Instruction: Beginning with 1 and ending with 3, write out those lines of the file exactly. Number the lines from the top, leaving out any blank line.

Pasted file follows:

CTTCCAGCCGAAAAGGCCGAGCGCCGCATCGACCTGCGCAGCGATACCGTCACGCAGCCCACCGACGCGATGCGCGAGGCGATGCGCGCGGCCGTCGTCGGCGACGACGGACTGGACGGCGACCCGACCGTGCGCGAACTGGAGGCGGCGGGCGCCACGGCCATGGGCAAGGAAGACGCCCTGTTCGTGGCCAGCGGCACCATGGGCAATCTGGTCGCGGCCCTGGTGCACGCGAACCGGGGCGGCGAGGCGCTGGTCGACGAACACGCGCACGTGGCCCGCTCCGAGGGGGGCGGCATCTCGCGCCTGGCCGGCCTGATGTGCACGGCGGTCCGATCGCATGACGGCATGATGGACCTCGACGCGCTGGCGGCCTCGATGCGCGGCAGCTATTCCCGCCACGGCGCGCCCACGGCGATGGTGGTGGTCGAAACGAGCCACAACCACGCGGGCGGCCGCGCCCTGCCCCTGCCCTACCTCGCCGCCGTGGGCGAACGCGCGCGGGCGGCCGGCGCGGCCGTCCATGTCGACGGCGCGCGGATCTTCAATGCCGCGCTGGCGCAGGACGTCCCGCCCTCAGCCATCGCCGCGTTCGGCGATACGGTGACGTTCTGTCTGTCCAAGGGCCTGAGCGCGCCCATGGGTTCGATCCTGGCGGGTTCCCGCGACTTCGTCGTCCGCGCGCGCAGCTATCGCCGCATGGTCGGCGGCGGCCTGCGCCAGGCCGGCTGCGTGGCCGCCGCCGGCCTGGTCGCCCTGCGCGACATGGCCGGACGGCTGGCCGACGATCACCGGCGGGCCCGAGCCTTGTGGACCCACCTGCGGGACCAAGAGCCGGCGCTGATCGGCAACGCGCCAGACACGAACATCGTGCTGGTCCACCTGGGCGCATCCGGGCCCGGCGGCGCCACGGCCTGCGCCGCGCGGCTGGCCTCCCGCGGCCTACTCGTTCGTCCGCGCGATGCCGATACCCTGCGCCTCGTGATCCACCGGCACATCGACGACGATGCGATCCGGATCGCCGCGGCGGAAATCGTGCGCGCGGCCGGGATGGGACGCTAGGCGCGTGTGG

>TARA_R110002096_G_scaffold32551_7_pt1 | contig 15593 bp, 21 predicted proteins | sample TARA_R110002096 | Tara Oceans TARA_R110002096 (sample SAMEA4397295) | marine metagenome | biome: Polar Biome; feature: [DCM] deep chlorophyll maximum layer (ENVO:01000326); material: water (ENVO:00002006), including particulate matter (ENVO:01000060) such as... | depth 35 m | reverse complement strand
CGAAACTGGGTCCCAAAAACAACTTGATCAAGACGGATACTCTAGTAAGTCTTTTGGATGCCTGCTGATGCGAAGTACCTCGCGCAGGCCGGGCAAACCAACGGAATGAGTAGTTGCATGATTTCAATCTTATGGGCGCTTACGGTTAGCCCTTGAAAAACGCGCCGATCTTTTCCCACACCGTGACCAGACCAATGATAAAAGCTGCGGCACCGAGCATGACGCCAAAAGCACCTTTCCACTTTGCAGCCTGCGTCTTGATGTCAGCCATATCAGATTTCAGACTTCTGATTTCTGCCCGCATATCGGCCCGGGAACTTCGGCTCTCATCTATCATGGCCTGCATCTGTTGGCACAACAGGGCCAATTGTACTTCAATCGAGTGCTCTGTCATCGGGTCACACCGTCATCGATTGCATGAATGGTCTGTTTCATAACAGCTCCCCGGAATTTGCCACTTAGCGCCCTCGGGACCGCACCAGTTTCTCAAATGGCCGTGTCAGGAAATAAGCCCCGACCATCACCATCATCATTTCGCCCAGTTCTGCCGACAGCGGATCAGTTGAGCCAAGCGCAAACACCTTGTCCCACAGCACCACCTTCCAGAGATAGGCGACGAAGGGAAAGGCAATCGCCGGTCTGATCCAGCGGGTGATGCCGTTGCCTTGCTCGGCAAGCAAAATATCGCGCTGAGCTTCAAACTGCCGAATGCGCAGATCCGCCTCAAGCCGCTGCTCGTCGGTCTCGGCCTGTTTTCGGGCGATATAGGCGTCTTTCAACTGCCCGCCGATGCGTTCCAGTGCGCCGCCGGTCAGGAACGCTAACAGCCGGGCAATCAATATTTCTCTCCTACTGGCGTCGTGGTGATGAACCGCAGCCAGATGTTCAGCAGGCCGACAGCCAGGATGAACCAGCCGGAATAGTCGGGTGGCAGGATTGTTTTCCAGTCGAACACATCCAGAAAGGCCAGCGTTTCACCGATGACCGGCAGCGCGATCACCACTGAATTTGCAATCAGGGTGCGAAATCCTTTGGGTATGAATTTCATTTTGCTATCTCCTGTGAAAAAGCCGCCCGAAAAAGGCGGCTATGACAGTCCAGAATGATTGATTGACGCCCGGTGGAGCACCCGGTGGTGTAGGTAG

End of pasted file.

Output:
CTTCCAGCCGAAAAGGCCGAGCGCCGCATCGACCTGCGCAGCGATACCGTCACGCAGCCCACCGACGCGATGCGCGAGGCGATGCGCGCGGCCGTCGTCGGCGACGACGGACTGGACGGCGACCCGACCGTGCGCGAACTGGAGGCGGCGGGCGCCACGGCCATGGGCAAGGAAGACGCCCTGTTCGTGGCCAGCGGCACCATGGGCAATCTGGTCGCGGCCCTGGTGCACGCGAACCGGGGCGGCGAGGCGCTGGTCGACGAACACGCGCACGTGGCCCGCTCCGAGGGGGGCGGCATCTCGCGCCTGGCCGGCCTGATGTGCACGGCGGTCCGATCGCATGACGGCATGATGGACCTCGACGCGCTGGCGGCCTCGATGCGCGGCAGCTATTCCCGCCACGGCGCGCCCACGGCGATGGTGGTGGTCGAAACGAGCCACAACCACGCGGGCGGCCGCGCCCTGCCCCTGCCCTACCTCGCCGCCGTGGGCGAACGCGCGCGGGCGGCCGGCGCGGCCGTCCATGTCGACGGCGCGCGGATCTTCAATGCCGCGCTGGCGCAGGACGTCCCGCCCTCAGCCATCGCCGCGTTCGGCGATACGGTGACGTTCTGTCTGTCCAAGGGCCTGAGCGCGCCCATGGGTTCGATCCTGGCGGGTTCCCGCGACTTCGTCGTCCGCGCGCGCAGCTATCGCCGCATGGTCGGCGGCGGCCTGCGCCAGGCCGGCTGCGTGGCCGCCGCCGGCCTGGTCGCCCTGCGCGACATGGCCGGACGGCTGGCCGACGATCACCGGCGGGCCCGAGCCTTGTGGACCCACCTGCGGGACCAAGAGCCGGCGCTGATCGGCAACGCGCCAGACACGAACATCGTGCTGGTCCACCTGGGCGCATCCGGGCCCGGCGGCGCCACGGCCTGCGCCGCGCGGCTGGCCTCCCGCGGCCTACTCGTTCGTCCGCGCGATGCCGATACCCTGCGCCTCGTGATCCACCGGCACATCGACGACGATGCGATCCGGATCGCCGCGGCGGAAATCGTGCGCGCGGCCGGGATGGGACGCTAGGCGCGTGTGG

>TARA_R110002096_G_scaffold32551_7_pt1 | contig 15593 bp, 21 predicted proteins | sample TARA_R110002096 | Tara Oceans TARA_R110002096 (sample SAMEA4397295) | marine metagenome | biome: Polar Biome; feature: [DCM] deep chlorophyll maximum layer (ENVO:01000326); material: water (ENVO:00002006), including particulate matter (ENVO:01000060) such as... | depth 35 m | reverse complement strand
CGAAACTGGGTCCCAAAAACAACTTGATCAAGACGGATACTCTAGTAAGTCTTTTGGATGCCTGCTGATGCGAAGTACCTCGCGCAGGCCGGGCAAACCAACGGAATGAGTAGTTGCATGATTTCAATCTTATGGGCGCTTACGGTTAGCCCTTGAAAAACGCGCCGATCTTTTCCCACACCGTGACCAGACCAATGATAAAAGCTGCGGCACCGAGCATGACGCCAAAAGCACCTTTCCACTTTGCAGCCTGCGTCTTGATGTCAGCCATATCAGATTTCAGACTTCTGATTTCTGCCCGCATATCGGCCCGGGAACTTCGGCTCTCATCTATCATGGCCTGCATCTGTTGGCACAACAGGGCCAATTGTACTTCAATCGAGTGCTCTGTCATCGGGTCACACCGTCATCGATTGCATGAATGGTCTGTTTCATAACAGCTCCCCGGAATTTGCCACTTAGCGCCCTCGGGACCGCACCAGTTTCTCAAATGGCCGTGTCAGGAAATAAGCCCCGACCATCACCATCATCATTTCGCCCAGTTCTGCCGACAGCGGATCAGTTGAGCCAAGCGCAAACACCTTGTCCCACAGCACCACCTTCCAGAGATAGGCGACGAAGGGAAAGGCAATCGCCGGTCTGATCCAGCGGGTGATGCCGTTGCCTTGCTCGGCAAGCAAAATATCGCGCTGAGCTTCAAACTGCCGAATGCGCAGATCCGCCTCAAGCCGCTGCTCGTCGGTCTCGGCCTGTTTTCGGGCGATATAGGCGTCTTTCAACTGCCCGCCGATGCGTTCCAGTGCGCCGCCGGTCAGGAACGCTAACAGCCGGGCAATCAATATTTCTCTCCTACTGGCGTCGTGGTGATGAACCGCAGCCAGATGTTCAGCAGGCCGACAGCCAGGATGAACCAGCCGGAATAGTCGGGTGGCAGGATTGTTTTCCAGTCGAACACATCCAGAAAGGCCAGCGTTTCACCGATGACCGGCAGCGCGATCACCACTGAATTTGCAATCAGGGTGCGAAATCCTTTGGGTATGAATTTCATTTTGCTATCTCCTGTGAAAAAGCCGCCCGAAAAAGGCGGCTATGACAGTCCAGAATGATTGATTGACGCCCGGTGGAGCACCCGGTGGTGTAGGTAG